Leah on the Offbeat
- Author: Becky Albertalli
- Genre: YA Romance
- Publication Date: April 4, 2018
- Publisher: Balzer + Bray
- Series: Simonverse #3
CONTENT WARNING: profanity, racism, fatphobia (minor)
When it comes to drumming, Leah Burke is usually on beat—but real life isn’t always so rhythmic. An anomaly in her friend group, she’s the only child of a young, single mom, and her life is decidedly less privileged. She loves to draw but is too self-conscious to show it. And even though her mom knows she’s bisexual, she hasn’t mustered the courage to tell her friends—not even her openly gay BFF, Simon.
So Leah really doesn’t know what to do when her rock-solid friend group starts to fracture in unexpected ways. With prom and college on the horizon, tensions are running high. It’s hard for Leah to strike the right note while the people she loves are fighting—especially when she realizes she might love one of them more than she ever intended.
Becky Albertalli returns to the world of her acclaimed first novel, Simon vs. the Homo sapiens Agenda, in this warm and humorous story of first love and senior-year angst.
While I loved Simon vs. the Homo Sapiens Agenda, Leah was definitely the weakest part of the book for me. She wasn’t a very likable character, although I honestly hoped there was going to be so much more to her in this book. Unfortunately, this one just didn’t give me the same warm and fuzzy feeling, and I wound up reading just to catch up with literally all the other characters. Except Morgan, who lost a lot of my regard.
Leah (while having an awesome name in common with … ME), is rude, obnoxious, and snarky, but not really in a good way at all. She does have some funny moments, but mostly, her personality just grated on me for like … the entire book. I found myself wondering why her friends actually bother putting up with her, especially since it kind of seems like they tiptoe around her the vast majority of the time to avoid getting on her bad side. There’s so much of the miscommunication trope at work in this book, and while this can really work in some cases, it didn’t quite come through for me in this one. My biggest problem was that a) Leah led someone on for nearly the entire book because she just didn’t want to tell them how she felt, and b) she cut herself off from all of the support that was available to her because she just refused to open up to anyone at all. Like, not one single person actually knew how she felt about anything.
On the other hand, I lived for the times when Simon and Bram showed up. These two were absolutely living their best lives, and seeing them continuing to date in this book was the most heart-warming thing in the book! Seeing the rest of the crew felt like catching up with old friends as well. Somehow, this quirky group comprised of a strange mix of band kids, drama kids, and soccer jocks. But they manage to make it work.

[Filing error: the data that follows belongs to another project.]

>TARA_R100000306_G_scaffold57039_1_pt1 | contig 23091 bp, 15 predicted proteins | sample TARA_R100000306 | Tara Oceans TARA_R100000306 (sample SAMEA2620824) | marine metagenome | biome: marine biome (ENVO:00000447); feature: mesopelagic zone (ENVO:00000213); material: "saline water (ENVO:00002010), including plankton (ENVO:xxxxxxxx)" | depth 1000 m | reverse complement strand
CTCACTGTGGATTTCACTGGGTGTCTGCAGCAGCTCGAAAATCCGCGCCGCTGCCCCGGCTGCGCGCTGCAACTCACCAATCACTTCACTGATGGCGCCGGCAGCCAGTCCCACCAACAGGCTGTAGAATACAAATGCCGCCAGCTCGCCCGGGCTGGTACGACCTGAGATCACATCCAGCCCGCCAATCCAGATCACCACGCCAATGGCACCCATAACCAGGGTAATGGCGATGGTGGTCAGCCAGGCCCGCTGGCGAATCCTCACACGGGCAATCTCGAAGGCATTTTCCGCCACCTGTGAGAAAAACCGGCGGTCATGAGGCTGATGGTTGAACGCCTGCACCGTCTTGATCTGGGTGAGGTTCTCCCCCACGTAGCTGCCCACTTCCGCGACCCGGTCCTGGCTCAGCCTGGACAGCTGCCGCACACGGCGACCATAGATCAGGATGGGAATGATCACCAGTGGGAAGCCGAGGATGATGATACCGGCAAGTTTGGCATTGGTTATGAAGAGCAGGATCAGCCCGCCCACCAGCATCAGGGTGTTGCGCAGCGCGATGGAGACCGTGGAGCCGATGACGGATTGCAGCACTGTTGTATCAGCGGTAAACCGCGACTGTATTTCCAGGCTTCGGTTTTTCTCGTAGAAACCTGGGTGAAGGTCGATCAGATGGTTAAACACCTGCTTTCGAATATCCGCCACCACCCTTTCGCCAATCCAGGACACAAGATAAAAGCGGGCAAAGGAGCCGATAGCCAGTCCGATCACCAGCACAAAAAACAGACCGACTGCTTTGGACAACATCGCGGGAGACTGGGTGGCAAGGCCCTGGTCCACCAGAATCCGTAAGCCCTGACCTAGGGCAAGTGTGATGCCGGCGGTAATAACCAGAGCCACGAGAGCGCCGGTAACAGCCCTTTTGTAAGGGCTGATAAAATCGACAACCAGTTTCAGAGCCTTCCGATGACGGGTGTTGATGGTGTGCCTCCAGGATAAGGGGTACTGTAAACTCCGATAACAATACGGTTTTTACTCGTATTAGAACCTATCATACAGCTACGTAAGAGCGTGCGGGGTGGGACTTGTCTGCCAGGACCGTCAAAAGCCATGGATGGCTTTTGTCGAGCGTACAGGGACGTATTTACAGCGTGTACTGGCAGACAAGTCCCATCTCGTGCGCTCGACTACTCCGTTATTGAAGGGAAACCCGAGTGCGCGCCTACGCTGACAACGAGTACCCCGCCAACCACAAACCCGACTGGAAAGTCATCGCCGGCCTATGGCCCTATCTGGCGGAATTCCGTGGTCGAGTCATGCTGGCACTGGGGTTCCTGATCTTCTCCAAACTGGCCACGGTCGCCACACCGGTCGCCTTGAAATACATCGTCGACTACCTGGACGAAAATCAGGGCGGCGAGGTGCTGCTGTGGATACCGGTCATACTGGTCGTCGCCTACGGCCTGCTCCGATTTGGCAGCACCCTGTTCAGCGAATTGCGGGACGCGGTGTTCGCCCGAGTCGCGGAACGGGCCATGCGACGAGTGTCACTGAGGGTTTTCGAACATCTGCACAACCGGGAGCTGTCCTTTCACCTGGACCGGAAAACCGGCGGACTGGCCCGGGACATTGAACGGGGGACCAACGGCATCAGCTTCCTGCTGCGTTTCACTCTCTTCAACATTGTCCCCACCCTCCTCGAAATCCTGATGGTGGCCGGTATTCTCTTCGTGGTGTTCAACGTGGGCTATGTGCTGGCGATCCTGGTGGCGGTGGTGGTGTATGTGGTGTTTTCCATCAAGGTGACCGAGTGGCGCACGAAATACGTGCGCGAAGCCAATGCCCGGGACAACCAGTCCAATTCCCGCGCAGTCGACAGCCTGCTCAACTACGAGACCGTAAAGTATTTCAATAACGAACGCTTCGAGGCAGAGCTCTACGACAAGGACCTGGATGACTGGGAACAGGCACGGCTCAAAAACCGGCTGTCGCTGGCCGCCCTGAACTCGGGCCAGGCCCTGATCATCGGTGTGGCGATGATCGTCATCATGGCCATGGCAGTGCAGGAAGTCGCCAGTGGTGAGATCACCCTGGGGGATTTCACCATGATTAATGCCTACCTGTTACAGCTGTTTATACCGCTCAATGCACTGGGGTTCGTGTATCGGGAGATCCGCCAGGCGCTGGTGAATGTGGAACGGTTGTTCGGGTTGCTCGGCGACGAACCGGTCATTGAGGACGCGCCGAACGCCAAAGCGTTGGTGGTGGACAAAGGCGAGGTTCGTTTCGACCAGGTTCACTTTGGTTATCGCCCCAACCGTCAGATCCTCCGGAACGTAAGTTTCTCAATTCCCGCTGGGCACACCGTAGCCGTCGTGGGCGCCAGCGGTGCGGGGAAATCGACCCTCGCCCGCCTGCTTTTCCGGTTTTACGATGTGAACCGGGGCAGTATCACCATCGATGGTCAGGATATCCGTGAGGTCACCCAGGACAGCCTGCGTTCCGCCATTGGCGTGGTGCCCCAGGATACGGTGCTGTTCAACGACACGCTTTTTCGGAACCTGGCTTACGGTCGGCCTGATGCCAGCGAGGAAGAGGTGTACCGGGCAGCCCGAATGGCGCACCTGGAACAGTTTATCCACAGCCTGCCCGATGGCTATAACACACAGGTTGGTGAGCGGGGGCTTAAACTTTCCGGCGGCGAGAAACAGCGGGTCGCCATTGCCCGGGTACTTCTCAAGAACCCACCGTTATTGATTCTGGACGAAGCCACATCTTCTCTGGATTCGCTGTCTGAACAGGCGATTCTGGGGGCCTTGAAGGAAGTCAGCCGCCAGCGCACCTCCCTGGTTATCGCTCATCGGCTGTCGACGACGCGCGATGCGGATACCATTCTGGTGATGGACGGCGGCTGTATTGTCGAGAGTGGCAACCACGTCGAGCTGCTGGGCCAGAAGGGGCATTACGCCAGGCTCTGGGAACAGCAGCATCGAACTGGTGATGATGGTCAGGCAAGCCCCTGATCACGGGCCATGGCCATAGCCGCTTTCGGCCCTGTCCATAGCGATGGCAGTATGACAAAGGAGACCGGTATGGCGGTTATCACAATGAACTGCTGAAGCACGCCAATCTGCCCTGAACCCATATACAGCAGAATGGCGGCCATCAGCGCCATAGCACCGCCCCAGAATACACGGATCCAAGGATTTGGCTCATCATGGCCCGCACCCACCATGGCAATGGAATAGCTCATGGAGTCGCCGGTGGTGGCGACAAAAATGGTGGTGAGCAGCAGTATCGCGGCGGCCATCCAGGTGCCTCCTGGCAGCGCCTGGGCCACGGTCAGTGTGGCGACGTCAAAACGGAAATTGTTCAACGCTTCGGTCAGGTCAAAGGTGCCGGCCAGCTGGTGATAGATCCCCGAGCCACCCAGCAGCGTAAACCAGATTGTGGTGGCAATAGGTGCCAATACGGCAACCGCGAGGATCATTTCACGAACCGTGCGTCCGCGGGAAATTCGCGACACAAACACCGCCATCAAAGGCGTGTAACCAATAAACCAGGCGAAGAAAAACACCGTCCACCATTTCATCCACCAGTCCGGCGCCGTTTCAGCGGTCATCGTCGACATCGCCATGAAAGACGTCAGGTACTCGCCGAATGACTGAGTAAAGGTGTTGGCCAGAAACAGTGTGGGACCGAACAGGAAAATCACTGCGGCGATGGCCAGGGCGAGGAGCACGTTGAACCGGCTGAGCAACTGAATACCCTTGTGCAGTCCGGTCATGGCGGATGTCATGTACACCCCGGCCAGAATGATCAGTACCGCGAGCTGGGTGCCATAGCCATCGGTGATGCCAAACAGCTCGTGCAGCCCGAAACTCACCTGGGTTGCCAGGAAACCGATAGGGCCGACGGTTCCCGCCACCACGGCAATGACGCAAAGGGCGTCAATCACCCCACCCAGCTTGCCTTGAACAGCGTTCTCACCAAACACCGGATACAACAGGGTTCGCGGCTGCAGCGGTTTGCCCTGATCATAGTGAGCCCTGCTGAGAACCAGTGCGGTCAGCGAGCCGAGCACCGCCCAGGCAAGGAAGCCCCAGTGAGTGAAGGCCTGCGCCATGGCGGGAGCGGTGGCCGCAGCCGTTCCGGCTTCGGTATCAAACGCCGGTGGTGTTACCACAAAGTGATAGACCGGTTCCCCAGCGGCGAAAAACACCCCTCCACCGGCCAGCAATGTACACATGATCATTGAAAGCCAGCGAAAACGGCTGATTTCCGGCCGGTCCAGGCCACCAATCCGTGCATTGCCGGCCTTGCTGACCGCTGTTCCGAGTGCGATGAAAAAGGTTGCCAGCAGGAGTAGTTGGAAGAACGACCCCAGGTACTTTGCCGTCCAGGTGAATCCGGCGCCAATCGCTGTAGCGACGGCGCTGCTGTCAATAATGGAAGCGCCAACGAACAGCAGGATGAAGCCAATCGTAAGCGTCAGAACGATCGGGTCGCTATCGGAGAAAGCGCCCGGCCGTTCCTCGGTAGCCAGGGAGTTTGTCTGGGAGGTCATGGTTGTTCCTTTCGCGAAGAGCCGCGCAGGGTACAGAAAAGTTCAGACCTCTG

The story takes place at a time that’s really momentous for high schoolers—towards the end of senior year, when they’re applying and getting into colleges, and getting ready for prom. However, this is also when it hits them that everything in their lives is about to change, when they go away to school and there are major shifts in their friendships and the paths that they will take in their future. And the way Becky Albertalli puts it is absolutely beautiful and took me right back to my own high school days:
“It’s strange, because good-byes are a thing I can understand intellectually, but they almost never feel real. Which makes it hard to brace for impact. I don’t know how to miss people when they’re standing right in front of me.”
The representation in this book is amazing. I originally chose this to read as part of the Hanukkah readathon to fulfill the intersectional prompt. There is a teeny tiny bit of Jewish representation in the story, but it wasn’t one of the major characters. Leah is bisexual, as is one other character, and there are two side characters who are gay, and there is also a nonbinary character that briefly appears in the story. One of the most prominent side characters is Black. There is also a less commonly seen representation, which I loved to see, especially since it was done so well, and that was seeing a fat character, and even more importantly, one who is actually comfortable in their own skin and has no desire to change how they look.
“I swear, people can’t wrap their minds around the concept of a fat girl who doesn’t diet. Is it that hard to believe I might actually like my body?”
Overall, the story actually wound up winning major points in the last few chapters, but this definitely isn’t my favorite Albertalli novel. Her writing is, as always, on point and felt authentic, rather than an adult trying to write teens, even if I didn’t love the main character. It’s more of “me” issue, than the book itself. And my favorite part of the book actually turned out to be the excerpt at the end, which was for What If It’s Us, which I am definitely planning to check out of my library ASAP.
Categories: Book Review